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FCC Proposes Minimum Bids for 700 MHz Auction

How much is that out-of-core channel worth? Licensees with stations on Channel 55 have received financial assistance in improving their DTV coverage in exchange for vacating the channel early, but these amounts pale compared to the minimum bids the FCC is placing on some of the new 700 MHz out-of-core TV spectrum. Channel 56, the “Block E” spectrum, has a $903,690,000 minimum for the combined bids for all licenses on the channel. Block A consists of Channels 52 and 57, and the minimum bid for all licenses is the same as the Block E price on a per-channel basis, or $1.807,380,000 for both channels. A total of 172 licenses will be offered in Blocks A and E, which results in an average minimum bid of $5,134,602 per license per channel. In many markets, if not most, this is a lot less than it would cost to buy an existing broadcast TV Construction Permit. Of course, these are the minimum bids and actual bids will likely be higher.

Block B spectrum, which consists of TV Channels 53 and 58, is a relative bargain at $1,374,426,000 minimum total bid for all licenses, but the FCC is offering many more licenses with smaller service areas. For the 734 licenses being offered, the average minimum bid per 6 MHz TV channel per license is $936,257.49.

Block C and Block D include parts of broadcast channels and have special conditions attached to them.

Block C, which has “open access” requirements requiring licensees to allow network access to all devices and all applications meeting minimum requirements to avoid damaging the network, has a proposed minimum bid of $4,637,854,000. There are only 12 licenses being offered in this block, which is 22 MHz wide and includes Channels 60 and 65 and parts of Channels 61 and 66. On a per-MHz basis, this works out to $105,405,773 per 6 MHz block per license.

Block D is designated for a public-safety/private partnership. It has 10 MHz of spectrum, using parts of channels 62 and 67. Minimum bid for this spectrum is $1,330,000,000. Only one nationwide license is proposed for this spectrum, which if calculated on a 6 MHz per license basic to match the size of a broadcast channel, works out to a minimum bid of $798,000,000, making it that most expensive license on a per-MHz basis.

The FCC realized that it might not be able to obtain these minimum bids. In the case of Block C, if the combined total falls short of the $4.6 billion minimum bid, the FCC said it would consider dropping the open access requirements. See the Public Notice (DA 07-3415) announcing the auction start date of Jan. 16, 2008, and seeking comment on the competitive bidding procedures for details. The Public Notice also indicated that if the Block D minimum were not met, it would consider re-offering the spectrum (perhaps with a lower minimum bid) and/or reconsider the rules associated with this block.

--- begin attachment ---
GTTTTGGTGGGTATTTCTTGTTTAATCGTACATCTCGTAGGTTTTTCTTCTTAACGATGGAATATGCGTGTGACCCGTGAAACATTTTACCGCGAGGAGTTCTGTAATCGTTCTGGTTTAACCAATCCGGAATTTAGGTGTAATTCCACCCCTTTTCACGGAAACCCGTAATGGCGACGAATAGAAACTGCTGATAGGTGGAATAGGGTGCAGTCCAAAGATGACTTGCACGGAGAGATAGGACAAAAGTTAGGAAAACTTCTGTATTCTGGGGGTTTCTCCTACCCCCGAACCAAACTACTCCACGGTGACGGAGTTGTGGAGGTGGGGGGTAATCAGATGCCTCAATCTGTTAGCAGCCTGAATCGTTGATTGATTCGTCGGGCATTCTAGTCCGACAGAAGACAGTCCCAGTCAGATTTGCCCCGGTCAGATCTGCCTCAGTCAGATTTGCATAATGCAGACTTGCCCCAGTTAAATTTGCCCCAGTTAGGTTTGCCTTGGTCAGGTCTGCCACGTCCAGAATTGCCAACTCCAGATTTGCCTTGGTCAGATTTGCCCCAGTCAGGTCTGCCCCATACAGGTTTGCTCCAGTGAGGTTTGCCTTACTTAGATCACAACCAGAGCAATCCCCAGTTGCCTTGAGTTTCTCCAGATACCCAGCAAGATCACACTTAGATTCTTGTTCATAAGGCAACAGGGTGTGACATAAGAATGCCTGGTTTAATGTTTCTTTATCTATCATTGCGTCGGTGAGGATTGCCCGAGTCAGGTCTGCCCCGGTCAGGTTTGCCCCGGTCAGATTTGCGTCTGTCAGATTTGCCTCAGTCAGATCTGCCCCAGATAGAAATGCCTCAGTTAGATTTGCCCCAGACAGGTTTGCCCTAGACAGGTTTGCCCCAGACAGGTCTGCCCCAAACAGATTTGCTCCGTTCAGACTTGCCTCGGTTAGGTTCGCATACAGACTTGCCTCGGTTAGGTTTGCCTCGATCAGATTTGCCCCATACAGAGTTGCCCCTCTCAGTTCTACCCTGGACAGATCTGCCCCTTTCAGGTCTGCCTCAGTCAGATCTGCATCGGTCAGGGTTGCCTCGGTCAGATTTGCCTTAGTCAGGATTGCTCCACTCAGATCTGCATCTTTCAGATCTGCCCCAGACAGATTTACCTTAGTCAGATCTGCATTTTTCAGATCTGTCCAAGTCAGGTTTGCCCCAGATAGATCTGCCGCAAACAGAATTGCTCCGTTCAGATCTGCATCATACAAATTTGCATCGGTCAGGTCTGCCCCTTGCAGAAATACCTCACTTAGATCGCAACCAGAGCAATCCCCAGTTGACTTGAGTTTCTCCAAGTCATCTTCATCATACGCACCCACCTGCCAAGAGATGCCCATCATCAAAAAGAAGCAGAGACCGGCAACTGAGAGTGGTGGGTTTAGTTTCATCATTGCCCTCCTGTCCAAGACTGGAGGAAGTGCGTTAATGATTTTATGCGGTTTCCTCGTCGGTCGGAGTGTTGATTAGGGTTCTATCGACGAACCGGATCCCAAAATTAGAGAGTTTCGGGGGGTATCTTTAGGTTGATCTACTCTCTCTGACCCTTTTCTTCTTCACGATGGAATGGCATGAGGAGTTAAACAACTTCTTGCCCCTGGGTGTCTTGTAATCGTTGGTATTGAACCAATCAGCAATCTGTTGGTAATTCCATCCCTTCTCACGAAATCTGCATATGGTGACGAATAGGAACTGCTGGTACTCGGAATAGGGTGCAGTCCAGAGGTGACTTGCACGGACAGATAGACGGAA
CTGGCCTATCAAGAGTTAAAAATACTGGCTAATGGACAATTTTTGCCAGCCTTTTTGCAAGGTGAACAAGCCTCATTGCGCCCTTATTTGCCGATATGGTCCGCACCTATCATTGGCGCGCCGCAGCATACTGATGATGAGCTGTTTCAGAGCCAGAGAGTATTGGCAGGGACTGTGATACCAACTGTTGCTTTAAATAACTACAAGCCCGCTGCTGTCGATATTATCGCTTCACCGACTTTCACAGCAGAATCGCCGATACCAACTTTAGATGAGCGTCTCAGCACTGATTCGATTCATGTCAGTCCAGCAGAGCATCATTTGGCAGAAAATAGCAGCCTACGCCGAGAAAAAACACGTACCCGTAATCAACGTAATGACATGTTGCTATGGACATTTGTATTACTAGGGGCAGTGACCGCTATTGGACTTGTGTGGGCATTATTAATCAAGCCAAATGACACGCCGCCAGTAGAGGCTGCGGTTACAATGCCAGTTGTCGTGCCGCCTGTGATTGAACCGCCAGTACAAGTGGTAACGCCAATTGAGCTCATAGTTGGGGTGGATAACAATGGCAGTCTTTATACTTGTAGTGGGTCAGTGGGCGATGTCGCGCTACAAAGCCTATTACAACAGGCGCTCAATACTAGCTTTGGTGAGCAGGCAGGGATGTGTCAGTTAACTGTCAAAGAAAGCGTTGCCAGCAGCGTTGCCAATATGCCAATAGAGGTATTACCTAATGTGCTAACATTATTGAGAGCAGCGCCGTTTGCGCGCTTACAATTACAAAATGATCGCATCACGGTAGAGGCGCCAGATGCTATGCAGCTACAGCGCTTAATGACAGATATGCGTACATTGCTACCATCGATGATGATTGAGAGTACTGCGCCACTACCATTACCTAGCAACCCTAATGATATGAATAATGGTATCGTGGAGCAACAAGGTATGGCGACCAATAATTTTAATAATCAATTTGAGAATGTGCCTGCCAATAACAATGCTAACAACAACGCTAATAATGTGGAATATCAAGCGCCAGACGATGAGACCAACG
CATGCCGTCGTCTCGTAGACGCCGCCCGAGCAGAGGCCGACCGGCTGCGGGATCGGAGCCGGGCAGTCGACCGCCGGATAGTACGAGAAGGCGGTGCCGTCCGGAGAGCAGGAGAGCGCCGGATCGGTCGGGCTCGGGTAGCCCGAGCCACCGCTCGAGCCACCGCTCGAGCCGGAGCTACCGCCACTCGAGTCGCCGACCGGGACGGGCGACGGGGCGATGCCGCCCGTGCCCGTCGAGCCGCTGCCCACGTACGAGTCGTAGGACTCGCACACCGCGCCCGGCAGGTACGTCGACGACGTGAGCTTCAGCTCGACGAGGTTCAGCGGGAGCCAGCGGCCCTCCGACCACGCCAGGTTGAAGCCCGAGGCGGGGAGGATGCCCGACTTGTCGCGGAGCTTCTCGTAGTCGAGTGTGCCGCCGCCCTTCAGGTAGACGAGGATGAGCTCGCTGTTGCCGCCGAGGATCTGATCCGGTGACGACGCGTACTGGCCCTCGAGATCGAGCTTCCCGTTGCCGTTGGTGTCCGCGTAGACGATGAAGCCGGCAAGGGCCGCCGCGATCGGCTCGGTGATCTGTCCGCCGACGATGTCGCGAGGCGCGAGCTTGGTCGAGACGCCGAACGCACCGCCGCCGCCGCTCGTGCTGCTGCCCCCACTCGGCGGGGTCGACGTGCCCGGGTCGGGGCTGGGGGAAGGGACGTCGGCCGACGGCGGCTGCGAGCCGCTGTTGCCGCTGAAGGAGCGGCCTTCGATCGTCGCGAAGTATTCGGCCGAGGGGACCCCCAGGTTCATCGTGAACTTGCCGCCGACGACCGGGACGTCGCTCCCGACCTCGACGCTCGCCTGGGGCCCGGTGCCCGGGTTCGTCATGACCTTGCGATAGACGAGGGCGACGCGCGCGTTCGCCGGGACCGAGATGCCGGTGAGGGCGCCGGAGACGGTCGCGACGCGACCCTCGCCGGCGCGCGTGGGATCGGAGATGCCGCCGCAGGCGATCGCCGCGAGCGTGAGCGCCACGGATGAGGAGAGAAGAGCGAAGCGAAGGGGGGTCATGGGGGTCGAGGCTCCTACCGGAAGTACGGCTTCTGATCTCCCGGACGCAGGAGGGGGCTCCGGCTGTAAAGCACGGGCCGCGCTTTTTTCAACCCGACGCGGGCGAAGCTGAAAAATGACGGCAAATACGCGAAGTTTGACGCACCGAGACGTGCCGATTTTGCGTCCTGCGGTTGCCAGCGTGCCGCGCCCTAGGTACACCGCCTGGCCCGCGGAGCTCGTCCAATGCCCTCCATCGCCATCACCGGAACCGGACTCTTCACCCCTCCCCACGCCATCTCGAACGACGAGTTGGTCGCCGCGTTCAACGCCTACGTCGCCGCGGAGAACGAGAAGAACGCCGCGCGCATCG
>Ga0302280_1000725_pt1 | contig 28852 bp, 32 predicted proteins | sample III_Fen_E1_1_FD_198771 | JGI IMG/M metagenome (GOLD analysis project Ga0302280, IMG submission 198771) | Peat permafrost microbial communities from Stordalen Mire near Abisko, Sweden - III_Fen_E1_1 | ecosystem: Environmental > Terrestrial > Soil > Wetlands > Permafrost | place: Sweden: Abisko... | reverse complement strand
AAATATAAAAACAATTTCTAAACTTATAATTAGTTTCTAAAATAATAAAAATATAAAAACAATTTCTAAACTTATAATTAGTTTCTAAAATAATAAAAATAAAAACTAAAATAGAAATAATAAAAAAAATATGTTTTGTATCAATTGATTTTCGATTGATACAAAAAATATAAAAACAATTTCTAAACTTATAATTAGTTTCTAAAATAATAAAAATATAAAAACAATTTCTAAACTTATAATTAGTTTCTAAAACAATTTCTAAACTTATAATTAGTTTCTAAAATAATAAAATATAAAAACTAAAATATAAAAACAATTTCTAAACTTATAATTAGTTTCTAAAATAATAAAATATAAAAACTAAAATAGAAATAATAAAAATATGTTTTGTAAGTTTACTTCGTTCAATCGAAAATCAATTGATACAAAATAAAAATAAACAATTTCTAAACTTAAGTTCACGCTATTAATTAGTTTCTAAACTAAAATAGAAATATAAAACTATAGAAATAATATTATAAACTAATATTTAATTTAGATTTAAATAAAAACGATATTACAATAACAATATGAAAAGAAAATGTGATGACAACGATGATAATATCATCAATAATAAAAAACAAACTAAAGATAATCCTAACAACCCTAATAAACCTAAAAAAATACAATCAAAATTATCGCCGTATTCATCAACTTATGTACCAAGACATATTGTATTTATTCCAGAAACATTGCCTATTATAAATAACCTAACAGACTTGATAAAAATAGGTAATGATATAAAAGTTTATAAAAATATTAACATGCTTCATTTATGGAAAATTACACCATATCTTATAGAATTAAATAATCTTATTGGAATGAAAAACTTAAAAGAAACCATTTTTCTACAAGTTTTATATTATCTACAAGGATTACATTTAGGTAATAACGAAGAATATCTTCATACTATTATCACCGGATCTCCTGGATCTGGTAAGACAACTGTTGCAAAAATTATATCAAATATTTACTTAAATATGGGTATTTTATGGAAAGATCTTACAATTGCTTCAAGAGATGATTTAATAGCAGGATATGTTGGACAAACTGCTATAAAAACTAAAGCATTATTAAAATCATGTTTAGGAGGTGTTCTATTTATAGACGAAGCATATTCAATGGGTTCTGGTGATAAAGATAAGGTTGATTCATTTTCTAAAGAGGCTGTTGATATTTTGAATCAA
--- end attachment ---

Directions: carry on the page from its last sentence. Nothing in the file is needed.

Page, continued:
Other than getting an idea what minimum value the FCC replaces on returned out-of-core spectrum, why should broadcasters be interested in this? One answer is that the spectrum based on 6 MHz channels could be used to offer programming without the restrictions the FCC places on broadcast TV. While high-power facilities like those used by most broadcasters would not be allowed, it should be possible to design a single-frequency network that would cover a market. Broadcasters considering interactive applications could use the spectrum to provide a return channel. Even non-interactive programming would benefit from a return channel as it could provide real-time on who was viewing what. In this application, the return channels wouldn’t require a much bandwidth and it might make sense for several broadcasters in a market to form a company to acquire spectrum they share.

Even broadcasters that don’t participate in the auctions have a stake in the results. Studies show more people are watching programming over the Internet, even if the quality is nowhere close to that of even the most heavily compressed over-the-air programming. So far, cable companies and other ISPs have not restricted video streams, which require substantially more bandwidth than Web browsing or e-mail, but recent comments indicate they may start charging extra for preferred access to their networks. This would, of course, have an impact not only on broadcasters’ live streams and video clips, but on major Internet players like Google.

A recent article in Ars Technica, Google Ready to Invade Telco Turf, Bid on 700 MHz Spectrum, indicated Google would likely participate in the auction for Block C. Google could offer high-speed Internet access on Block C spectrum and not only bypass cable and telephone data limits but steal customers from them as well. With alternatives available, it would be harder for cable or telephone companies to request payment for carrying Internet video or data from Internet companies like Google, Yahoo, TV/cable networks and local TV stations.

Ars Technica notes that comments from former SBC chief Ed Whitacre that Google shouldn’t be able to “use my pipes for free” are sometimes credited with starting the public debate over network neutrality. “Ironically, for the telcos who can’t be thrilled at the possibility of a bidding war with a cash factory like Google, one of their own may be to thank for the current situation,” Ars Technica says.